Vince Cable, the party's treasury spokesman, says the political "pendulum" may not swing in the Tories' favour because Britain now has a three-party system. In a pamphlet published today by the think-tank Demos, Mr Cable says: "It may now be too late for a party of the right - squeezed between 'cultural conservative' and 'libertarian' forces - to re-emerge as an undisputed voice of opposition. If the pendulum swings, it may swing to a combination of Conservatives and Liberal Democrats and, thus, to a period of minority government or coalition, in some form."
He adds: "A point might well come at which, fearing for their future, Labour or the Conservatives might embrace electoral reform, in which case a different type of future beckons."
Such speculation will be fuelled by a new study by Essex University which forecasts a hung parliament after the next election. Professor Paul Whiteley, co-director of the British Election Study, said: "The next general election will very likely produce a hung parliament with no party having an overall majority, and Gordon Brown is unlikely to change this unless Labour can reinvent itself."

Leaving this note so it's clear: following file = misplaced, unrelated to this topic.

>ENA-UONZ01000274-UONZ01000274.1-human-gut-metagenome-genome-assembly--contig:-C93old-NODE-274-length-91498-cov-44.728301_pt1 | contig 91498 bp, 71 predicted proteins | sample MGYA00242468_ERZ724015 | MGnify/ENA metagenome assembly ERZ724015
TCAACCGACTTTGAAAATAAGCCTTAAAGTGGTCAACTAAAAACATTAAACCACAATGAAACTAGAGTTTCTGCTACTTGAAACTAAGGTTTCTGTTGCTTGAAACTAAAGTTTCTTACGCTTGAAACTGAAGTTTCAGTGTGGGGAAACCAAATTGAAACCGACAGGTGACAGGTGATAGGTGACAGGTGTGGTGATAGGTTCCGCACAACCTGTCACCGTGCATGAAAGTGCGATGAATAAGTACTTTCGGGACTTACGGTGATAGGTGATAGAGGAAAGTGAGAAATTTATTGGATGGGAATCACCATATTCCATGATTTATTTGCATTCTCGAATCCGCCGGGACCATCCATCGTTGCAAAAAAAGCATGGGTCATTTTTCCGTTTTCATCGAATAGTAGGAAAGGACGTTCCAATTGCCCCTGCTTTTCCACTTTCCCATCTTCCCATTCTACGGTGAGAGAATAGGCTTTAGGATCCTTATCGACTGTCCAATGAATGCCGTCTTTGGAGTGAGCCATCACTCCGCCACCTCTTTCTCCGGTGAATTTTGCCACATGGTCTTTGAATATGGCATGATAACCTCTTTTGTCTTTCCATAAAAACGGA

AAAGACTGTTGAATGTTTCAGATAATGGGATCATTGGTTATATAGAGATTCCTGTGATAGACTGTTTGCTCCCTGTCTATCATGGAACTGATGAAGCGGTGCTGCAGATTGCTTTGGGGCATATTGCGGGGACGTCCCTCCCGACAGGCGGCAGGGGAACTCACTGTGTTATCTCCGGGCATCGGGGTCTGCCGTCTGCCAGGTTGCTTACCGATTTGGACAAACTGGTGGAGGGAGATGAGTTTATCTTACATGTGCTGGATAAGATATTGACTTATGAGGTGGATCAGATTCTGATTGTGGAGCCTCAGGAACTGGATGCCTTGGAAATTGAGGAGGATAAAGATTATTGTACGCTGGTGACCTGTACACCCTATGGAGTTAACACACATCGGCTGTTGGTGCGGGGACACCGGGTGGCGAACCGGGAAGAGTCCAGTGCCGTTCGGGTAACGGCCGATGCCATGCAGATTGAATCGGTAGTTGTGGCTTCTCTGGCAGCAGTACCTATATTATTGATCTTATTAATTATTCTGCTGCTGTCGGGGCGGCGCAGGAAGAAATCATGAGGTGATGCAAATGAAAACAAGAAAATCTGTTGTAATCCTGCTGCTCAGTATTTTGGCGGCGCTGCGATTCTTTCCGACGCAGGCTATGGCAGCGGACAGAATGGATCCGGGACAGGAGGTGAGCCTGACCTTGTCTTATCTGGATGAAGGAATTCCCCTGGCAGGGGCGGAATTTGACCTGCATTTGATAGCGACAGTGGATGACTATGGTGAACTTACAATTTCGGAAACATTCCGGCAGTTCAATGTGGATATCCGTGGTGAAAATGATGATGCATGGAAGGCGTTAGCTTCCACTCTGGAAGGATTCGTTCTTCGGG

The study found that Labour would have lost its majority if this year's election had been held on 5 April, the day it was called, rather than a month later. "Labour was saved by the fact that the Conservative campaign failed so badly.''
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